I am sure the Taoiseach will agree that the health and well-being of our democracy is inextricably linked with the health and well-being of our Defence Forces. A recent study by the University of Limerick, Workplace Climate in the Defence Forces, which follows on from a study in 2015, illustrates a very worrying trend, pointing to a crisis in our Defence Forces, our Army, Naval Service and Air Corps. Morale is very low. The value system to which those in the Defence Forces once adhered is being steadily eroded. Stress is ever present. Work-life balance is an issue, as is the safety of personnel on duty. There are dysfunctional turnover levels according to the research. There is an absolute crisis regarding the retention of personnel, which is a serious issue for our Defence Forces.
Pay and conditions feature strongly in the research. As a subset of that, duty pay emerged as a particularly contentious issue. When commuting and child care costs are taken into account, it actually costs soldiers more to be on duty than they get paid. Officers commenting on the implications of pay levels said that pay is directly impacting on turnover levels of privates and that those with the most potential are leaving. That is a very significant cost in investment, training and so on. Some of the comments in the report highlight this. For example, in the context of the Air Corps, some of the following comments reflect the concerns of the enlisted ranks: "We are short 50% in a technical unit"; "We can't do things safely. We need to say no to outputs."; "We are double and triple jobbing. That would be illegal in the private sector"; "It keeps us up at night ... is this safe ... we are signing off on people who don't have experience". Members of the Naval Service said: "With the limited time and increasing workload we are only half doing jobs"; and "We were given an 8th ship but only have the number of people for 7".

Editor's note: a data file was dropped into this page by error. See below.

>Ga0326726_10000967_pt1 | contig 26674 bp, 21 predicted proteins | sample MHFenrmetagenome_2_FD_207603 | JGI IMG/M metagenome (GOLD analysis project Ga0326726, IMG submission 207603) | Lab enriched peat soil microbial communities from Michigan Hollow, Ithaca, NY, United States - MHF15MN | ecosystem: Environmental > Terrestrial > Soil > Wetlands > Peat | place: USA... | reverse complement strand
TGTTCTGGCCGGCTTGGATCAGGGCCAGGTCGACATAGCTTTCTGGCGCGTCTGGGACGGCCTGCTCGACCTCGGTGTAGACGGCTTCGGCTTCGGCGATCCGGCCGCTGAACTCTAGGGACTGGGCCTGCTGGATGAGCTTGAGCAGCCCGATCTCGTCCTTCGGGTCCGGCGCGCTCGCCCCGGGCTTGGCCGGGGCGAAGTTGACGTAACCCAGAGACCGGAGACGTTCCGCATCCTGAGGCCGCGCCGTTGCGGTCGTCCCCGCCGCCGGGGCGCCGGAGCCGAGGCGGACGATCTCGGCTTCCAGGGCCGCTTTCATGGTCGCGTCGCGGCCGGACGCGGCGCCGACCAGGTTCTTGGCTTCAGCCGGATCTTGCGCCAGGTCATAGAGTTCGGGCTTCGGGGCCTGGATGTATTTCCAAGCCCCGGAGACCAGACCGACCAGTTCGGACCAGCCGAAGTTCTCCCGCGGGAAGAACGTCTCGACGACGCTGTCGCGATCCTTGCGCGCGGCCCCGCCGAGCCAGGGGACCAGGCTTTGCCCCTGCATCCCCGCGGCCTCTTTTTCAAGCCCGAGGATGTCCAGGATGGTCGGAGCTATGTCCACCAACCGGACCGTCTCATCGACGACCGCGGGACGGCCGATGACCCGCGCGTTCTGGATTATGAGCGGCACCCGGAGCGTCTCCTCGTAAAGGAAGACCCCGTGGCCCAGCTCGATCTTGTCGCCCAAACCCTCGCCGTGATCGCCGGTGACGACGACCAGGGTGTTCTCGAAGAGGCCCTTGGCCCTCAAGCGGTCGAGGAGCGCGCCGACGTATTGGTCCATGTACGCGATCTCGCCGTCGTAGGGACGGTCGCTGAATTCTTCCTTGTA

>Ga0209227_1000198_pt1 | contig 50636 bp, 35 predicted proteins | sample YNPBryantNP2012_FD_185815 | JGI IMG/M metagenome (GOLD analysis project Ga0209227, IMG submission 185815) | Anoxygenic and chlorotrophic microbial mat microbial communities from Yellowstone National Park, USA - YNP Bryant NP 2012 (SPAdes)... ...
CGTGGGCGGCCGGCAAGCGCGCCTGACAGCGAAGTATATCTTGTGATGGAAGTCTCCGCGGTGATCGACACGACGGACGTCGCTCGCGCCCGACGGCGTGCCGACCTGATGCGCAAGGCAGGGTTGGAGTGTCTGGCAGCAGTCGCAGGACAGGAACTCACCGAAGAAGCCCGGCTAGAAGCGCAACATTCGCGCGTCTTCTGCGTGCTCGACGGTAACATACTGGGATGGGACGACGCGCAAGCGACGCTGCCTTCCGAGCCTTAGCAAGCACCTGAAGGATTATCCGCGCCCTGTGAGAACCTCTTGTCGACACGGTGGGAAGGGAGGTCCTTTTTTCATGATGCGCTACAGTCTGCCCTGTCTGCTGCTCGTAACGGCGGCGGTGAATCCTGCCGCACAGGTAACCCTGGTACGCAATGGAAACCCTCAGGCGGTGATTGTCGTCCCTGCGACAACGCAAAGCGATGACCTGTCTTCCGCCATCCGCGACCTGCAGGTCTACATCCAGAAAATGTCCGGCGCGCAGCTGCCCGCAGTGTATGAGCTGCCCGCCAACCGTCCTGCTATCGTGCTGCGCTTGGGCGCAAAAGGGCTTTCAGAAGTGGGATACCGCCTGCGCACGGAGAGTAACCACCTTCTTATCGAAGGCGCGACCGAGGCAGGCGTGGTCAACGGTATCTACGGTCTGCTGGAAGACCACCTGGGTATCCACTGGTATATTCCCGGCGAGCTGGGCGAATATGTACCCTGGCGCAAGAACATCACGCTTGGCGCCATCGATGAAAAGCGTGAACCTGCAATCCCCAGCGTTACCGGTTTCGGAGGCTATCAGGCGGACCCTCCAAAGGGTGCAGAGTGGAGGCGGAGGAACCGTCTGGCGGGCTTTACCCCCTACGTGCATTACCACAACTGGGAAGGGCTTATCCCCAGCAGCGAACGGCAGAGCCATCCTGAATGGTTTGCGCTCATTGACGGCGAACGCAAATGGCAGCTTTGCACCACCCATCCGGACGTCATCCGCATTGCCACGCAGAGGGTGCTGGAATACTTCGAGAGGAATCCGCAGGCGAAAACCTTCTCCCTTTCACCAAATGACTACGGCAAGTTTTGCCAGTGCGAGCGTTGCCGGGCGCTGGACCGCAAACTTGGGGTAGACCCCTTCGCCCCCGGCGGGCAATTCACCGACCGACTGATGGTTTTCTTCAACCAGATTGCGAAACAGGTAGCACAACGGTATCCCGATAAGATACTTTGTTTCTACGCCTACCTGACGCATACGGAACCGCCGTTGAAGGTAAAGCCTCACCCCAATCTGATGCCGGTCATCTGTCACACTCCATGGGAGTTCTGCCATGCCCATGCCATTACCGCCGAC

As for the Army, there is a similar expression and articulation of issues around safety and so on. I raised last week the concerns of the wives and partners of Defence Forces personnel about lack of morale. All of this adds up to the need for a comprehensive response from Government to the wide range of issues facing the Defence Forces and the crisis they are in. It is not just about the Lansdowne Road agreement, but about much more in terms of the overall climate and conditions. It is important that a review emanates from Government.
I asked the Taoiseach two weeks ago about the need for access by RACO and PDFORRA to the industrial relations machinery of the State. The Taoiseach did not have an answer then. I would appreciate it if the Taoiseach would give me the Government's view about access for the Defence Forces' representative bodies to the industrial relations machinery. Finally, does the Taoiseach accept there is a crisis in the retention of personnel in our Defence Forces?